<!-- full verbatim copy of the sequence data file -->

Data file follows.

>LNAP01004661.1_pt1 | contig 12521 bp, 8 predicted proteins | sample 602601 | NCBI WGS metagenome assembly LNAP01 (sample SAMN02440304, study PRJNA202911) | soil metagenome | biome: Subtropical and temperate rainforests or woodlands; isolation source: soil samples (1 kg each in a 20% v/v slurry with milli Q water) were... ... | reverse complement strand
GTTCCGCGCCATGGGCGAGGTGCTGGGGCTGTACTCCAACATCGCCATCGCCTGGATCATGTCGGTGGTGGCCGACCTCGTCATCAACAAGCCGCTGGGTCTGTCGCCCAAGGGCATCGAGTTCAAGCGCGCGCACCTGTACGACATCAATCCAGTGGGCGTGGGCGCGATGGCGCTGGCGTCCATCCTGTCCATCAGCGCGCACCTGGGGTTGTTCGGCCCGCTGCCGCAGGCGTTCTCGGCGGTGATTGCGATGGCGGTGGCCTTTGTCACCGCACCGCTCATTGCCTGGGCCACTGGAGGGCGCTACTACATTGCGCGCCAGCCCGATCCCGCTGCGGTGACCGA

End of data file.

>LNAP01004661.1_pt1 | contig 12521 bp, 8 predicted proteins | sample 602601 | NCBI WGS metagenome assembly LNAP01 (sample SAMN02440304, study PRJNA202911) | soil metagenome | biome: Subtropical and temperate rainforests or woodlands; isolation source: soil samples (1 kg each in a 20% v/v slurry with milli Q water) were... ... | reverse complement strand
GTTCCGCGCCATGGGCGAGGTGCTGGGGCTGTACTCCAACATCGCCATCGCCTGGATCATGTCGGTGGTGGCCGACCTCGTCATCAACAAGCCGCTGGGTCTGTCGCCCAAGGGCATCGAGTTCAAGCGCGCGCACCTGTACGACATCAATCCAGTGGGCGTGGGCGCGATGGCGCTGGCGTCCATCCTGTCCATCAGCGCGCACCTGGGGTTGTTCGGCCCGCTGCCGCAGGCGTTCTCGGCGGTGATTGCGATGGCGGTGGCCTTTGTCACCGCACCGCTCATTGCCTGGGCCACTGGAGGGCGCTACTACATTGCGCGCCAGCCCGATCCCGCTGCGGTGACCGA